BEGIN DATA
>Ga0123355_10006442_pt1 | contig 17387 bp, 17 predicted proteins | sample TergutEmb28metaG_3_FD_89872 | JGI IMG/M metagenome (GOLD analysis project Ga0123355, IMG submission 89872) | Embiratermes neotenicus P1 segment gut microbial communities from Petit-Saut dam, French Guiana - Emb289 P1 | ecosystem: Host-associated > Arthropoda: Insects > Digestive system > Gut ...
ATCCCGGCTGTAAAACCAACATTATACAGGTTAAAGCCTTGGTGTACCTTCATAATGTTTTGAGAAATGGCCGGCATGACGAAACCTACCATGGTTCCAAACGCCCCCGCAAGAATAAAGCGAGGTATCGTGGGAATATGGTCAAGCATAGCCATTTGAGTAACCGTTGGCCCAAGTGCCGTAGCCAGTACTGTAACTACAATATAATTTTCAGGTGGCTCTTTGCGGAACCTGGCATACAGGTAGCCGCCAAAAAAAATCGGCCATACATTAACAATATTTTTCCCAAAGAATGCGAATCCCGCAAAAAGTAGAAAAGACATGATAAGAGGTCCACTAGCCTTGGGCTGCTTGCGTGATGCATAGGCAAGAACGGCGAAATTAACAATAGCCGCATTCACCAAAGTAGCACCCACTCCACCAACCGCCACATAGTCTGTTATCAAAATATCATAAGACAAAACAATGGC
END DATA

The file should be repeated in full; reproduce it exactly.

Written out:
>Ga0123355_10006442_pt1 | contig 17387 bp, 17 predicted proteins | sample TergutEmb28metaG_3_FD_89872 | JGI IMG/M metagenome (GOLD analysis project Ga0123355, IMG submission 89872) | Embiratermes neotenicus P1 segment gut microbial communities from Petit-Saut dam, French Guiana - Emb289 P1 | ecosystem: Host-associated > Arthropoda: Insects > Digestive system > Gut ...
ATCCCGGCTGTAAAACCAACATTATACAGGTTAAAGCCTTGGTGTACCTTCATAATGTTTTGAGAAATGGCCGGCATGACGAAACCTACCATGGTTCCAAACGCCCCCGCAAGAATAAAGCGAGGTATCGTGGGAATATGGTCAAGCATAGCCATTTGAGTAACCGTTGGCCCAAGTGCCGTAGCCAGTACTGTAACTACAATATAATTTTCAGGTGGCTCTTTGCGGAACCTGGCATACAGGTAGCCGCCAAAAAAAATCGGCCATACATTAACAATATTTTTCCCAAAGAATGCGAATCCCGCAAAAAGTAGAAAAGACATGATAAGAGGTCCACTAGCCTTGGGCTGCTTGCGTGATGCATAGGCAAGAACGGCGAAATTAACAATAGCCGCATTCACCAAAGTAGCACCCACTCCACCAACCGCCACATAGTCTGTTATCAAAATATCATAAGACAAAACAATGGC